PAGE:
Kloppenburg v. Queen Size Shoes, Inc., 67486

Decision Date18 February 1986
Docket NumberNo. 67486,67486
PartiesJoan E. KLOPPENBURG, Claimant-Respondent, v. QUEEN SIZE SHOES, INC., and Insurance Company of North America, Employer and Insurer-Appellants.
CourtMissouri Supreme Court

William W. Francis, Jr., Springfield, for employer and insurer-appellants.

Jerry L. Reynolds, Larry B. Moore, Springfield, for claimant-respondent.


Respondent, Joan E. Kloppenburg, was injured in a fall while she was working as a salesperson in a retail shoe store. She filed for compensation under the Workers' Compensation Law § 287.010, RSMo 1978, et seq. Her claim was heard before James H. Wesley, Jr., Chief Administrative Law Judge, Division of Workers' Compensation, who denied the claim finding that Mrs. Kloppenburg's injury was idiopathic and did not arise "out of" her employment. Respondent appealed to the Labor and Industrial Relations Commission, which reversed the award of the administrative law judge, and entered an award of $9,007.02. The Court of Appeals, Southern District, affirmed the award of the Commission and this Court granted transfer. Mo. Const. art. V, § 10.

We review to determine whether the Commission's award was authorized by law and whether it is supported by competent and substantial evidence upon the whole record: Mo. Const. art. V, § 18. The facts as viewed in a light most favorable to the award, Ricks v. H.K. Porter, Inc., 439 S.W.2d 164 (Mo.1969), are as follows:

Mrs. Kloppenburg is president of Queen Size Shoes, Inc., which she and her husband own. She is a large woman, standing six feet and weighing two hundred, forty pounds. Mrs. Kloppenburg is also an employee of the corporation and works as a sales clerk, waiting on customers. When there were no customers in the store, Mrs. Kloppenburg would customarily position herself in the front of the store in the customer service area. She usually sat in a chair with her legs crossed, waiting for customers to come in. Occasionally the phone would ring and Mrs. Kloppenburg would get up and walk toward the back of the store to answer it. Mrs. Kloppenburg testified that she usually hurried to answer the phone on the first ring so as not to disturb her husband, who was working on the accounts in the back.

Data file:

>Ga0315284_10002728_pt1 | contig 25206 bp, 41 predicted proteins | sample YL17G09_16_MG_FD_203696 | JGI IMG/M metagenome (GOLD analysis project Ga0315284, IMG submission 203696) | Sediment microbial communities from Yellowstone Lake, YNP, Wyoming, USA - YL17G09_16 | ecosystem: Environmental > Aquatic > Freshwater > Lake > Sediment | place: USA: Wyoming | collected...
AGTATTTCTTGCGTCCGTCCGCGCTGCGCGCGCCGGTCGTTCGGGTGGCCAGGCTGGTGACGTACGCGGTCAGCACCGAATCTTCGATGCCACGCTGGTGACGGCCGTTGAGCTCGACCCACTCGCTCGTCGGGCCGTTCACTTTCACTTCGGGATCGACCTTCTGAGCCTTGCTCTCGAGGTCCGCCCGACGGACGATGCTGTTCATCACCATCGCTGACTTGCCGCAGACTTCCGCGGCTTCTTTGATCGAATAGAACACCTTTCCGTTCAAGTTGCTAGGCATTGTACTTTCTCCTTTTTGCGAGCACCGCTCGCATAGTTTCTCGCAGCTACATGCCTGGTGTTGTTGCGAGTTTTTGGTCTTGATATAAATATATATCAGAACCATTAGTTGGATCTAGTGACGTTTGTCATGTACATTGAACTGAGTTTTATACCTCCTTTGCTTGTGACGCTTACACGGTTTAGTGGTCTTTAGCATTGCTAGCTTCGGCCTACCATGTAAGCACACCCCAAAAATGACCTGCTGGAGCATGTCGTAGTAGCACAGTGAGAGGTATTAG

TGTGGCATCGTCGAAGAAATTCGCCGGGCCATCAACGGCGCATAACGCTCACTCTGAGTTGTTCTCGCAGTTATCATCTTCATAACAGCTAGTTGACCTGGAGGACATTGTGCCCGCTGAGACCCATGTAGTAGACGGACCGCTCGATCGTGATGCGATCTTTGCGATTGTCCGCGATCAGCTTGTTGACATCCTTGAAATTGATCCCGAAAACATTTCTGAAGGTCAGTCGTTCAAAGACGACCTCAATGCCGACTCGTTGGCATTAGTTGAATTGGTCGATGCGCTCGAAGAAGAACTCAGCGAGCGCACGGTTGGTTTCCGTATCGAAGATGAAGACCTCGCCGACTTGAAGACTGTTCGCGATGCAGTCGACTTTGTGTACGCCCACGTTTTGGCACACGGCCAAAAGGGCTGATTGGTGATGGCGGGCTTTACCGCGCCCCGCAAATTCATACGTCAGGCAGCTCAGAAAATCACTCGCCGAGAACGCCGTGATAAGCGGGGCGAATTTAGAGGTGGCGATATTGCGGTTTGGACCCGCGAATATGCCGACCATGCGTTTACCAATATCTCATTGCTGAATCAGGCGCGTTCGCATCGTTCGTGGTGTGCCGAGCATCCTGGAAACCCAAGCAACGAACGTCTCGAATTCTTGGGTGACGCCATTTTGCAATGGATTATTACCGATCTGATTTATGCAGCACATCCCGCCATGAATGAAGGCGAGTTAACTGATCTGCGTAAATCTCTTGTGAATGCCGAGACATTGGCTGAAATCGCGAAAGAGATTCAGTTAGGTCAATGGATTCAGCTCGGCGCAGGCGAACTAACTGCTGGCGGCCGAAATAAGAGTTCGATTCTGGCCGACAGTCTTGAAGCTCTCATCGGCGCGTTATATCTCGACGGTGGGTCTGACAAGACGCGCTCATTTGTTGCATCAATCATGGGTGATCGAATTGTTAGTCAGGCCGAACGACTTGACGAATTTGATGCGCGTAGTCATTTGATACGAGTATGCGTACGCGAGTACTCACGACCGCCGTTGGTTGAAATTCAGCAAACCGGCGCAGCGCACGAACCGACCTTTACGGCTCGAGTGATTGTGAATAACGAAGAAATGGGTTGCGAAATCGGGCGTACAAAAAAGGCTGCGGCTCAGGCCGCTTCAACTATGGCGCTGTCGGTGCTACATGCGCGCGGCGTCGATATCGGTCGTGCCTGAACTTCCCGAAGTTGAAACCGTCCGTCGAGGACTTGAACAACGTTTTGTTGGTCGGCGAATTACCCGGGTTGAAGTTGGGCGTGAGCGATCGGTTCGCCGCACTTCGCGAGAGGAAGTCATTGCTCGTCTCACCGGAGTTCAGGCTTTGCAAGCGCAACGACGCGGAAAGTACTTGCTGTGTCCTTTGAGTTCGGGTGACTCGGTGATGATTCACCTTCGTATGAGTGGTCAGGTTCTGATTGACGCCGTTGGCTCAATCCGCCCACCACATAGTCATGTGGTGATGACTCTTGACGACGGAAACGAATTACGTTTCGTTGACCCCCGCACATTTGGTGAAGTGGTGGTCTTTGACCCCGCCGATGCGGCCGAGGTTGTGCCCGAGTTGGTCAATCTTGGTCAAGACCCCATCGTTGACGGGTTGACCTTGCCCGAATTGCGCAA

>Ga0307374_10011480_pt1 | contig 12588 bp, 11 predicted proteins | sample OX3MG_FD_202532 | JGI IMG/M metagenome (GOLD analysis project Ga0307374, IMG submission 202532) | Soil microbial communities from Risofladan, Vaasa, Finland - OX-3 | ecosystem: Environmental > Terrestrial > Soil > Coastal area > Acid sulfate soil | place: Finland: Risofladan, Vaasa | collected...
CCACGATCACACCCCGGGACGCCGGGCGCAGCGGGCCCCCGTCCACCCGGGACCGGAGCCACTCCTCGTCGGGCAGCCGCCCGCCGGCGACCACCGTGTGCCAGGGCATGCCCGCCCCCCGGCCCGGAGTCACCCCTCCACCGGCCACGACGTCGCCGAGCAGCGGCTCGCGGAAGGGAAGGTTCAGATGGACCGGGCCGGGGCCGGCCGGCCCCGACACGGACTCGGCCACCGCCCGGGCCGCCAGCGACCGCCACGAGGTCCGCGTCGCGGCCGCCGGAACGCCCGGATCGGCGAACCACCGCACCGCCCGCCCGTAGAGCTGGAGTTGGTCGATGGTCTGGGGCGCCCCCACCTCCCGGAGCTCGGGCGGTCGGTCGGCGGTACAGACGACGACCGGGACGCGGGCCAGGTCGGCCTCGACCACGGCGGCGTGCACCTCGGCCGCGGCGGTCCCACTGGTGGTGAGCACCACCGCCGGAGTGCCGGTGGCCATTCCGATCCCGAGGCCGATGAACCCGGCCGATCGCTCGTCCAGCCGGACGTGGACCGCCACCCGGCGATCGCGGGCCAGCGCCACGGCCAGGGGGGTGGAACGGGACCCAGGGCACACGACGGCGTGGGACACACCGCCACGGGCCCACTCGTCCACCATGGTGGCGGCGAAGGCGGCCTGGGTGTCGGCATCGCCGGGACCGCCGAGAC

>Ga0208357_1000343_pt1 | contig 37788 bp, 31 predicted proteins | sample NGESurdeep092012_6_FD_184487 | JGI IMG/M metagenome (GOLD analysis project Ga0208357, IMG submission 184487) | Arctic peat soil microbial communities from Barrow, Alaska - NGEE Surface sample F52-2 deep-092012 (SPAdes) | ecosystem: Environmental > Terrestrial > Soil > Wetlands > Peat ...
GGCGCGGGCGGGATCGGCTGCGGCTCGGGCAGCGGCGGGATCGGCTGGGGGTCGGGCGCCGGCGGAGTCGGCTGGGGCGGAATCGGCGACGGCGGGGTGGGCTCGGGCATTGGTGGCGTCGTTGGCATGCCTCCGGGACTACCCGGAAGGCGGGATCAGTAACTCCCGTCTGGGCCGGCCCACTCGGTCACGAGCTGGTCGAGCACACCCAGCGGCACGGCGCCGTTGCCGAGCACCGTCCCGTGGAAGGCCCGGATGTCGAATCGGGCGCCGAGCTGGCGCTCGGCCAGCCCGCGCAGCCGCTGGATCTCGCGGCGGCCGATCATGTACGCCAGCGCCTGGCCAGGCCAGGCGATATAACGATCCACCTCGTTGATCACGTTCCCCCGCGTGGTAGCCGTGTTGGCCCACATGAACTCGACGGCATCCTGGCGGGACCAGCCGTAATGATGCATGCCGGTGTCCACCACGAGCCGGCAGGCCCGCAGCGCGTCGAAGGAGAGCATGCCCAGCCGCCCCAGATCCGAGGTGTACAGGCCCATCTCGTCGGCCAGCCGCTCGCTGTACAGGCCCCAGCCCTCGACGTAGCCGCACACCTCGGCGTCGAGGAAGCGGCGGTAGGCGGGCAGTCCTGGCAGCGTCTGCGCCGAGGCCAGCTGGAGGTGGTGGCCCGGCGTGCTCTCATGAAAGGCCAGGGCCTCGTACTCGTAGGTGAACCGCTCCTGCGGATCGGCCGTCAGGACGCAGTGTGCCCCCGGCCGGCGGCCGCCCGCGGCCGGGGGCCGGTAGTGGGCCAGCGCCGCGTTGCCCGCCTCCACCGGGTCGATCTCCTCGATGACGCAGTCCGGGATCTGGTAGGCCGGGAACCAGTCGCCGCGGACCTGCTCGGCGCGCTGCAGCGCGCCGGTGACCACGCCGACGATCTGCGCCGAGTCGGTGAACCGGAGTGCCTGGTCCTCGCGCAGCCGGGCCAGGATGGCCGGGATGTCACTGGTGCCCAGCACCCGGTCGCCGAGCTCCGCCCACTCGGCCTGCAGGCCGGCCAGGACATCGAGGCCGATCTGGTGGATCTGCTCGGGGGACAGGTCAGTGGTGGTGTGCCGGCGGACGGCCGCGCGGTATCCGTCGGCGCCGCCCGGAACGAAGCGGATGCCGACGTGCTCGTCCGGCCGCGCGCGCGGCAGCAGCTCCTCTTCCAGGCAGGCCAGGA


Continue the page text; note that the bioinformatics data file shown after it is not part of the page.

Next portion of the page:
On December 30, 1982, at approximately four o'clock in the afternoon, Mrs. Kloppenburg was seated with her legs crossed, as described above. The phone rang and she rose to answer it. After taking one or two steps, she fell and injured her right arm. Mrs. Kloppenburg denied any trip, slip or unusual movement. She stated that her left leg just would not support her. She further testified that she did not have any feeling in the leg and "[i]t was different than I had ever felt before." She denied having any dizzy spells and stated she had no prior health problems, but was in good health at the time. Mrs. Kloppenburg denied that her leg had ever given out on her before for any reason.

Dr. Cunningham, who treated Mrs. Kloppenburg at the emergency room, testified that she told him upon admission that her leg had "gone to sleep." The doctor opined that her leg could not support her because "she had compromised the circulation to her left lower extremity by the position her leg was in."

Section 287.120, RSMo Cum.Supp.1986 provides in pertinent part:

Every employer subject to the provisions of this chapter shall be liable, irrespective of negligence, to furnish compensation under the provisions of this chapter for personal...

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  • Hampton v. Big Boy Steel Erection
    • United States
    • Missouri Supreme Court
    • December 9, 2003
    ...Const. Co., 804 S.W.2d 743 (Mo. banc 1991); Johnson v. City of Duenweg Fire Dept., 735 S.W.2d 364 (Mo. banc 1987); Kloppenburg v. Queen Size Shoes, Inc., 704 S.W.2d 234 (Mo. banc 1986); Stegeman v. St. Francis Xavier Parish, 611 S.W.2d 204 (Mo. banc 1981); Bone v. Daniel Hamm Drayage Co., 4......
  • Martin v. Mid-America Farm Lines, Inc.
    • United States
    • Missouri Supreme Court
    • April 18, 1989
    ...never touched that step; and I just fell out. This testimony is sufficient to support the finding of accident. See Kloppenburg v. Queen Size Shoes, Inc., 704 S.W.2d 234, (Mo. banc 1986), casting substantial doubt on the concept of "idiopathic fall," as discussed in Matthews v. Roadway Expre......
  • Miller v. Wackenhut Services, Inc.
    • United States
    • U.S. District Court — Western District of Missouri
    • October 21, 1992
    ...an employee's injury is compensable only if it arises out of and in the course of employment. Mo.Ann. Stat. § 287.120; Kloppenburg v. Queen Size Shoes, 704 S.W.2d 234, 236 (Mo. banc 1986). An injury arises out of employment if it is a rational consequence of some hazard connected with emplo......
  • Kasl v. Bristol Care, Inc.
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    • Missouri Supreme Court
    • February 9, 1999
    ...Alexander, 851 S.W.2d at 527 n. 3. Common conditions exacerbated by employment requirements are not idiopathic. Kloppenburg v. Queen Size Shoes, Inc., 704 S.W.2d 234, 236 (Mo. banc 1986). See also Abel, 924 S.W.2d at 504; Alexander, 851 S.W.2d at 528; Morgan v. Duncan, 361 Mo. 683, 236 S.W.......
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